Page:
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Don’t Be That Way!

By Sarah Sundin

“Don’t be so sensitive!” the elementary school playground attendant snapped at me after I’d dissolved in a puddle of tears over a slight from a classmate.

“Stop exaggerating,” my mother said. “You’re always so dramatic.”

“Sarah daydreams too much,” my teacher noted on my report card.

If you’re a writer, chances are that you heard one or more of those statements as a child. But traits that are often seen as negatives may be our greatest strengths as writers.

Don’t Be So Sensitive!

The sensitive child feels every slight, senses the emotions of those around her, and expresses her emotions strongly. My playground attendant was right in some ways—I had to learn to bear those slights and not cry so easily, a tendency that only encouraged the bullies.

But she was wrong about becoming less sensitive. God made me sensitive, and sensitivity is a valuable trait in a novelist. Feeling deeply, imagining how others feel, and empathizing with our heroes and villains makes our novels richer and stronger.

Don’t Be So Dramatic!

The dramatic child has never met a story he can’t improve on. Humorous embellishments and dramatic flourishes make anecdotes far more entertaining. But my mother had good points—honesty is vital, of course, and a dramatic child can try your nerves. With His great sense of humor, God gave me a dramatic child of my own.

However, a flair for drama and exaggeration benefits our stories. One of the first writing lessons we learn is, “Make it worse!” Your hero has five minutes before the villain fulfills his dastardly plan, and he lives four minutes away. What if he gets a flat tire? His GPS fails? His girlfriend calls and dumps him so he can’t keep his wits about him? Dramatic embellishments—in moderation—enhance the mood of a scene and increase the impact on the reader.

Stop Daydreaming!

The daydreaming child lives in her own world and may have difficulties getting her work done, following instructions, and making friends. My teacher was right—I needed to become disciplined, to put my assignments before my daydreams, to listen, and to engage in the real world.

And yet imagination and creativity add flavor to life! Without daydreaming, no novels would ever get written. When we allow our minds to play, we can solve plot problems, delve deep into our characters personalities, and find fresh turns of phrase.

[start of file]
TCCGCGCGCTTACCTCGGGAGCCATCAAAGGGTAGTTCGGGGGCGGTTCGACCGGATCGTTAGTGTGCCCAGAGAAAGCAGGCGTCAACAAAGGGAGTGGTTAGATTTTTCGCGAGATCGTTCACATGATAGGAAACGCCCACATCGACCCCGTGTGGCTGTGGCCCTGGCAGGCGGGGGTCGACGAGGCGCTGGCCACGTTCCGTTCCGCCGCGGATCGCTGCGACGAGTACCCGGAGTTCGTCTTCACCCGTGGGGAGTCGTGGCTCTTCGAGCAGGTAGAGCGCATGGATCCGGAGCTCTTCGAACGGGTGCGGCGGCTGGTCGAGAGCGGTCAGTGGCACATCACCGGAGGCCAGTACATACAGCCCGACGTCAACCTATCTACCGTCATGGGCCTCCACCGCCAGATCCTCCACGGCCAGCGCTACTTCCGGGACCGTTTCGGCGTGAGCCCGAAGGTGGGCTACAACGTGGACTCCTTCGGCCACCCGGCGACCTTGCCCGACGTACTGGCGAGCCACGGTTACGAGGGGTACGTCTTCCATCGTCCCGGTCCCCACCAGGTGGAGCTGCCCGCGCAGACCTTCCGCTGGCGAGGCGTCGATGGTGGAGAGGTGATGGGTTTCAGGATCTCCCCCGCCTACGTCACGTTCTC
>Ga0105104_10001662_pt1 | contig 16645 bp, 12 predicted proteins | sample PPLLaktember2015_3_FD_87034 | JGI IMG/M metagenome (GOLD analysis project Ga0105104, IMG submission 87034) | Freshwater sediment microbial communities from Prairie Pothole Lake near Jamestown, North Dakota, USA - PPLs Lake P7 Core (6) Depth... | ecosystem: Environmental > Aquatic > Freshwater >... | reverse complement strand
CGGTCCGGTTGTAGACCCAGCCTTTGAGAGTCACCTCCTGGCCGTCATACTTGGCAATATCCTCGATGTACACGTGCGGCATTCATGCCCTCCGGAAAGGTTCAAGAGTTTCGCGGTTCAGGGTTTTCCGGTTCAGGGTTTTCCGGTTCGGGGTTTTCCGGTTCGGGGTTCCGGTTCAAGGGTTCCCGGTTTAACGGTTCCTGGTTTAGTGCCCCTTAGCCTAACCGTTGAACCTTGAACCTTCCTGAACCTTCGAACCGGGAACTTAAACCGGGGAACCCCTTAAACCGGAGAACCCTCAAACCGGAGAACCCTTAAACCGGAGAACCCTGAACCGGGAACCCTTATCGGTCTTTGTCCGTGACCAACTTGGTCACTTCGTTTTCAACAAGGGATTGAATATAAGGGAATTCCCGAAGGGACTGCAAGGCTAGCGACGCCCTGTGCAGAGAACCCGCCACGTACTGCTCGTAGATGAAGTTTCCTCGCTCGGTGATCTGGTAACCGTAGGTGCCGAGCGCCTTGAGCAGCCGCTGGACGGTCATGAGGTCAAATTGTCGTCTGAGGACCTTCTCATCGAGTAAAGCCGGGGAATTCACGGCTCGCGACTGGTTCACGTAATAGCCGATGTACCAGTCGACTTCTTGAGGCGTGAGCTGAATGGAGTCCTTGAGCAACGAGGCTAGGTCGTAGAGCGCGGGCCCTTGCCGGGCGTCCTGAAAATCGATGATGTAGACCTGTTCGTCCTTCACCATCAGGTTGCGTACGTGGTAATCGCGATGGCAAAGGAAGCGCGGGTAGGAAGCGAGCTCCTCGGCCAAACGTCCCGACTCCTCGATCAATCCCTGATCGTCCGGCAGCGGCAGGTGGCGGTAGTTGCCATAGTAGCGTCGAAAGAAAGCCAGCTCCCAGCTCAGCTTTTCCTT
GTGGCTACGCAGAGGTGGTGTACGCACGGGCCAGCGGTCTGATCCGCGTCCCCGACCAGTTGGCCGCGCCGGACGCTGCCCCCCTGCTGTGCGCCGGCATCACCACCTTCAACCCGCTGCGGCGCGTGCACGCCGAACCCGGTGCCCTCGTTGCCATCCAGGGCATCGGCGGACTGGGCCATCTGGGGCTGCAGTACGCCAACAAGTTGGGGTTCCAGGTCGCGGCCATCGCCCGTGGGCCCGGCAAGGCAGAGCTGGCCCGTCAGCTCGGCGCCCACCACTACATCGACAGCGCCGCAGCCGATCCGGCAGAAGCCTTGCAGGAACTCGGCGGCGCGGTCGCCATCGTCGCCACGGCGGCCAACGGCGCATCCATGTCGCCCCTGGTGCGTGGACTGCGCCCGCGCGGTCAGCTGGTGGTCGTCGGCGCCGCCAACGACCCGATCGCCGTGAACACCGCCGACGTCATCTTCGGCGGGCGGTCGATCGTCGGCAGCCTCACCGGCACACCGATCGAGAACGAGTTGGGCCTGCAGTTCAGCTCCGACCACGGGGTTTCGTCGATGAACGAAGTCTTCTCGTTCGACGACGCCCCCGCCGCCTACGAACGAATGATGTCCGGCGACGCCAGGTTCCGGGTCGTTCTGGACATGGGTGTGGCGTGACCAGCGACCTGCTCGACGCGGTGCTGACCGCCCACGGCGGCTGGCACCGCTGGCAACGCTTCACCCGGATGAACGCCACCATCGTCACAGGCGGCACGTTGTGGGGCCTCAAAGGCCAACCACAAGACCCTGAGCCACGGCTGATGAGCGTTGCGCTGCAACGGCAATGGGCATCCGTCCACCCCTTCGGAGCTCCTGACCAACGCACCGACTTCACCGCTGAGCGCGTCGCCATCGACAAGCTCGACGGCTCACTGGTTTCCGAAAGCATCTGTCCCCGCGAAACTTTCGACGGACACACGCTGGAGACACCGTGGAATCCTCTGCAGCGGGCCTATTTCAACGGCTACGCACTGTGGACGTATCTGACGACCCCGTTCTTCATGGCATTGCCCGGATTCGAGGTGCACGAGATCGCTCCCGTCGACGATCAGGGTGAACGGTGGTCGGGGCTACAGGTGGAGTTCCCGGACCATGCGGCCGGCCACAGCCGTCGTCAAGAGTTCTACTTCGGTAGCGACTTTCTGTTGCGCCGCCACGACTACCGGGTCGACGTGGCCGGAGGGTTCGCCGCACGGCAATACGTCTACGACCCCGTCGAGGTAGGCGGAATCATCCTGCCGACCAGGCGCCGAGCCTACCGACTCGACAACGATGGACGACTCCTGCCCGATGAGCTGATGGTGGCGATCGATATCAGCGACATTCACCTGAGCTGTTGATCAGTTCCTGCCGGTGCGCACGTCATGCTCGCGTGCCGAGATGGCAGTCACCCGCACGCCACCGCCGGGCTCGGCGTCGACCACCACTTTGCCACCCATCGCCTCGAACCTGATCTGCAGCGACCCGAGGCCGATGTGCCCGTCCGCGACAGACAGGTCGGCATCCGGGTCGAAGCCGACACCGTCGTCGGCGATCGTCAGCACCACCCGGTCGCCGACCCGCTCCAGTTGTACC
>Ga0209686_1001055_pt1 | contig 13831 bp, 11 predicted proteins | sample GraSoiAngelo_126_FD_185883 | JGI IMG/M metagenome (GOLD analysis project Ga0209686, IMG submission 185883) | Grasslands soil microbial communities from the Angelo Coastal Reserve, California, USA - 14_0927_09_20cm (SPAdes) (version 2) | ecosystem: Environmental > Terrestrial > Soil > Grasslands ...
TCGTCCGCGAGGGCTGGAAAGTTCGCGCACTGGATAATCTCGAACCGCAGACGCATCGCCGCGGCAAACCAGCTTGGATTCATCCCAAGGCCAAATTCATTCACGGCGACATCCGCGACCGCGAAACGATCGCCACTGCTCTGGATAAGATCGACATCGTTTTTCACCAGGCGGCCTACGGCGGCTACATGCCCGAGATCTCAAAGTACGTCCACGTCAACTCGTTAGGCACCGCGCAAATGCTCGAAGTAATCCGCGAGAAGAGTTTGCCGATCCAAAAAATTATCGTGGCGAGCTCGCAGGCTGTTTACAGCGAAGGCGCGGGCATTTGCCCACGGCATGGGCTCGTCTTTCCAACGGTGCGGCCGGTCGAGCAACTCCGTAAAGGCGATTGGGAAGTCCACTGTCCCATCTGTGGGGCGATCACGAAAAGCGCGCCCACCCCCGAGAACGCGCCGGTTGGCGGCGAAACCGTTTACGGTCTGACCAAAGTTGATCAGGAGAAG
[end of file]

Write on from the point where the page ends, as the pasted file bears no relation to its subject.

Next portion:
Be That Way!

God made you the way you are for a reason. Almost all personal traits have negative aspects that need to be addressed, but almost all have positive aspects to embrace.

If you’re sensitive, use it to add emotional depth to your stories. If you’re dramatic, use it to make your scenes more riveting. And accept the fact that your imagination is your workspace. When you stare into the distance is when you perform your most creative work.

Have you ever been told, “Don’t be that way”? Have you found value in that particular trait, a way that it enables you in a certain area of life? If so, embrace it. Let God smooth off its rough edges, and embrace it.

Sarah Sundin is the author of ten novels, including The Sea Before Us (February 2018). Her novels When Tides Turn and Through Waters Deep were named to Booklist’s “101 Best Romance Novels of the Last 10 Years.” A mother of three, Sarah lives in California. Visit her website at www.sarahsundin.com.

 

 

 

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8 Responses to Don’t Be That Way!

  1. Kathy West says:

    Spot on, Sarah, I totally agree! Telling someone to not be sensitive when they have been mistreated is blaming the victim. Of course we all need to learn the best way to manage the traits we have been given, as well as remember that God made us as we are for a reason, will help us when we ask, and loves us just as we are.

  2. Sarah Sundin says:

    Thank you, Kathy! I’m glad you enjoyed the post.

  3. Barbara Fox says:

    Hi Sarah,
    I love this post. Sensitive people often go through their lives getting crushed until they learn that God created them exactly the way He wanted them. Creatives are sensitive. That sensitivity not only helps writers, it makes for a kinder world.

  4. Sarah Sundin says:

    Barbara – so true! Reading the book “Quiet” was life-changing for me – to realize for the first time that sensitivity is a genetic trait, how we’re created! Not a character flaw.

  5. Marilyn says:

    Great post, Sarah! I have a “drama king” grandson who sometimes gets confused about truth and fiction. I should encourage him to be a writer! How about being told you read too much into things? Is that another writerly characteristic?

  6. Janice Laird says:

    Wonderful post! As an major introvert with an extrovert mother, I grew up believing something was WRONG with me because I preferred to not chat all day, was shy, bullied and far more comfortable being in my own head. It;s taken me years to figure this out, but no. Nothing’s wrong with me, and it has converged to bring sensitivity to my writing. God always has a plan, no?

  7. Sarah Sundin says:

    Marilyn – yes, on both counts 🙂

  8. Sarah Sundin says:

    Janice, so true! We have to be so careful to be mindful of how we speak to our kids. We can’t and shouldn’t change the essence of who they are, how God created them – but we do need to encourage them to counteract the negative aspects of those traits. The shy child does need to learn to interact in the world, just as the extroverted child needs to learn to slow down and think 🙂